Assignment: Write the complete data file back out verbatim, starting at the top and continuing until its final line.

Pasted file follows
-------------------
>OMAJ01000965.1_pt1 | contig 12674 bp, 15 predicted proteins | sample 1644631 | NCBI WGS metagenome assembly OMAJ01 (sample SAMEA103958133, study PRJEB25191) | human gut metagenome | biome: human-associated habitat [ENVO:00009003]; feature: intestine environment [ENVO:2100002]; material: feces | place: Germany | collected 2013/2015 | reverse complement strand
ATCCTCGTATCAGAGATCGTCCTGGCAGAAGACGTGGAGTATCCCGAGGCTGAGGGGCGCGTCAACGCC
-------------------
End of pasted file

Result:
>OMAJ01000965.1_pt1 | contig 12674 bp, 15 predicted proteins | sample 1644631 | NCBI WGS metagenome assembly OMAJ01 (sample SAMEA103958133, study PRJEB25191) | human gut metagenome | biome: human-associated habitat [ENVO:00009003]; feature: intestine environment [ENVO:2100002]; material: feces | place: Germany | collected 2013/2015 | reverse complement strand
ATCCTCGTATCAGAGATCGTCCTGGCAGAAGACGTGGAGTATCCCGAGGCTGAGGGGCGCGTCAACGCC